Despite the threats of Covid, Schedule changes, Postponed matches, Injuries, and fears of missing the World Cup, The long-awaited 2022 Women’s Ashes series between Australia and England is upon us.
The Women’s Ashes series is a little different compared to the men’s. Rather than playing five Test matches, the Women’s Ashes is a multi-format series, consisting of three T20’s, three ODI’s and one Test Match.
The series has been brought forward a week because of the quarantine requirements for the World Cup in New Zealand, beginning on March 4.
Beginning with three T20 matches in Adelaide starting on January 20. Both teams will then travel to Canberra for the Test at Manuka Oval and the first one-day international, before finishing the series Melbourne for the final two one-day internationals at the Junction Oval.
With the multi-formatted structure, a points system is used to determine the winner of the Ashes. The winner of the Test match will be awarded four points, while a draw results in two points given to each team.
For the ODI’s and T20’s, the winning side of each match will receive two points, in case of a draw or wash out each team will receive one point.
As the current holders of the Women’s Ashes, if Australia finishes with the most points, or on equal points, they will retain the trophy.
The previous Ashes series saw Australia comprehensively retain the trophy in England, 12-4. England will be looking to reclaim the ‘Ashes’ trophy for the first time since the 2013-14 series, the last time they won the multi-format series in Australia.
England captain Heather Knight has not won a Women’s Ashes series under her captaincy and would love nothing better than to win the trophy back down under.
The overall record illustrates how close and entertaining these clashes are. After 23 series, Australia leads the way with nine series wins compared to England’s six, there have also been eight draws.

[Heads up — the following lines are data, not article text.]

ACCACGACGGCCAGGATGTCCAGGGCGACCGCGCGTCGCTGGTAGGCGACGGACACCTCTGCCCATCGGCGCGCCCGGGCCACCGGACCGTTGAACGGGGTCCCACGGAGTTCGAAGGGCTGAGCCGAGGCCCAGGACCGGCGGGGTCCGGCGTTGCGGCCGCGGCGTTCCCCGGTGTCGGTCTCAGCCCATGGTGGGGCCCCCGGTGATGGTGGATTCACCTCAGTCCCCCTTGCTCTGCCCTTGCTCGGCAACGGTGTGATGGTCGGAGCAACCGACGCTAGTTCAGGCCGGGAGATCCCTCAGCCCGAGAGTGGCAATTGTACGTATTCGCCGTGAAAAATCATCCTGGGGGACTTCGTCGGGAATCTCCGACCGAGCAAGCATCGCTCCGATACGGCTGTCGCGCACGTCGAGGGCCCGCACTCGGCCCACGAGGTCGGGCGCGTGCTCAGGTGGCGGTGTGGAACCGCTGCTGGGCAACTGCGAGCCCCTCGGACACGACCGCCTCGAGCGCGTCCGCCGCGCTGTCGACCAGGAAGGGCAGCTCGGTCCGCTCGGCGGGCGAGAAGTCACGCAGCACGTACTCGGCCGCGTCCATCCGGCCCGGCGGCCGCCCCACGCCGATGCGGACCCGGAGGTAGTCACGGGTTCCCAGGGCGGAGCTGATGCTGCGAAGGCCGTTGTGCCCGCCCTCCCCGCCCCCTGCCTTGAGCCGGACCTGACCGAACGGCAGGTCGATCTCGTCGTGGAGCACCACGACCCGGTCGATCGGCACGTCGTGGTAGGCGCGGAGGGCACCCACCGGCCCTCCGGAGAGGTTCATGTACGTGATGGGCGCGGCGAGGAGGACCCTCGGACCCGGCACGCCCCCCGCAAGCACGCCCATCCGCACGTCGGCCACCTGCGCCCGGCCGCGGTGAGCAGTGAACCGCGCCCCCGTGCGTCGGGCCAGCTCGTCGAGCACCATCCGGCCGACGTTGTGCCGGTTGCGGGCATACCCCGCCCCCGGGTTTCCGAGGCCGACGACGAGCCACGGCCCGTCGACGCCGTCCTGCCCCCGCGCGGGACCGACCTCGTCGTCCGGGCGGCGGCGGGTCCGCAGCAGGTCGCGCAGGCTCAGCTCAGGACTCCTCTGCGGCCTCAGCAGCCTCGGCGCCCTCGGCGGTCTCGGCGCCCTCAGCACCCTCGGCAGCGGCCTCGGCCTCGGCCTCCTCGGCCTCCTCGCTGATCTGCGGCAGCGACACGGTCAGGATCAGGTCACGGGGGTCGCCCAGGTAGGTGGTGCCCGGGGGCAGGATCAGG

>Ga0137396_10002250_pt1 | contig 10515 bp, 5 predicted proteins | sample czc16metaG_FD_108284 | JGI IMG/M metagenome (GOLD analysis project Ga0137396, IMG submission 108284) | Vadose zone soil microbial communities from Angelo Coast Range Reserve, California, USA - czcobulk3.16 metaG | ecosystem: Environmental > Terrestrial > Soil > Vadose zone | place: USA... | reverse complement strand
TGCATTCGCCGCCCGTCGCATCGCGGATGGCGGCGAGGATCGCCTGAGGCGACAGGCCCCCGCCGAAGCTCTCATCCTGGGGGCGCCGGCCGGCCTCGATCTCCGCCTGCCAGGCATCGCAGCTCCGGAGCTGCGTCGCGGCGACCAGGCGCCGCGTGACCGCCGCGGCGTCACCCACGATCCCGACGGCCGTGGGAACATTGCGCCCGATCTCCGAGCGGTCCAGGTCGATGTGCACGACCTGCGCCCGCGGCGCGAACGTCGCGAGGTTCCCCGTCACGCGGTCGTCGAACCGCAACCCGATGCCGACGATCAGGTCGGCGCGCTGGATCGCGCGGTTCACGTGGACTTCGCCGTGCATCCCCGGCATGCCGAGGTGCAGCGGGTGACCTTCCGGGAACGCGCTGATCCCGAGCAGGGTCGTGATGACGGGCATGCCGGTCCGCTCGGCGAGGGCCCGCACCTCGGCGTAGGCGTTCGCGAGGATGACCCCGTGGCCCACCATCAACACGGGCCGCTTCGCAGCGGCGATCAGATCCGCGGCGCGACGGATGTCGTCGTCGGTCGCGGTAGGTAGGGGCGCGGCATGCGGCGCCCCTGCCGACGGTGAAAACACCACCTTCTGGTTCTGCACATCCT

Since 2013 when the multi-format was introduced, five series have been played. Two have been won by Australia, England also have two wins, there has also been one drawn series.
Heather Knight will be looking to put her poor recent 2019 Ashes series behind her, and she’ll need to if England is to regain the Ashes.
In the 2019 series, Knight only scored 93 runs, averaging 13.28 runs with a high score of 28. Numbers well below the calibre and class of Knight.
Knight had a great home summer with the bat in hand, Scoring 95 in the one-off Test against India along with a century and an 89 against New Zealand as well and plenty of contributions for the London Spirit in The Hundred.
Megan Schutt and Jess Jonassen:
Megan Schutt is one of Australia’s frontline bowlers. Schutt missed the series against India last year, taking parental leave but she is back and ready to knock over some English batters.
Known for her ability to swing the ball early in the innings and bowl plenty of dot balls, look for Schutt to lead the Australian bowling attack.
Returning alongside Schutt is all-rounder Jess Jonassen. Jonassen also missed the India series through injury and is now back to full fitness is ready to come back and make an instant impact in the Australian XI.
The 29-year-old is coming off a great WBBL campaign with the ball, finishing as the second-highest wicket-taker. In 14 games, Jonassen took 21 wickets at an average of 14.90 and an economy of 6.49.
Considered to be one of the best all-rounders in the women’s game, Sciver will look to cause the Australians a lot of havoc.
Sciver is coming into the Ashes in some good form, performing well with bat and ball in England’s three intra-squad matches.
In those three games, Sciver has made scores of 71 and 33 with the bat and taken figures of 2/8, 1/20, and 3/28.
Australian fans will remember the 29-year-old as she has played in previous Ashes tours, but has also played in the WBBL for the Melbourne Stars and Perth Scorchers.
Katherine Brunt v Meg Lanning
Meg Lanning has a remarkable record playing against the white ball. Lanning has scored over 3,984 in ODI’s, averaging 53.12, she’s also made 14 centuries and 16 half-centuries. The 29-year-old has a similar record in T20 cricket, scoring 2,943 at an average of 35.45 and a strike rate of 115.23.
Katherine Brunt is England’s greatest ever female bowler. Even though she is coming towards the end of her cricket career, the 36-year-old is still the heart and soul of this English team. Brunt has taken 301 international wickets across the three formats, 86 of them against Australia.
England’s most experienced bowler up against Australia’s captain and best player. The former Melbourne Stars teammates battle in the centre across all formats will certainly be one of the matchups that will go a long way to deciding the multi-format series.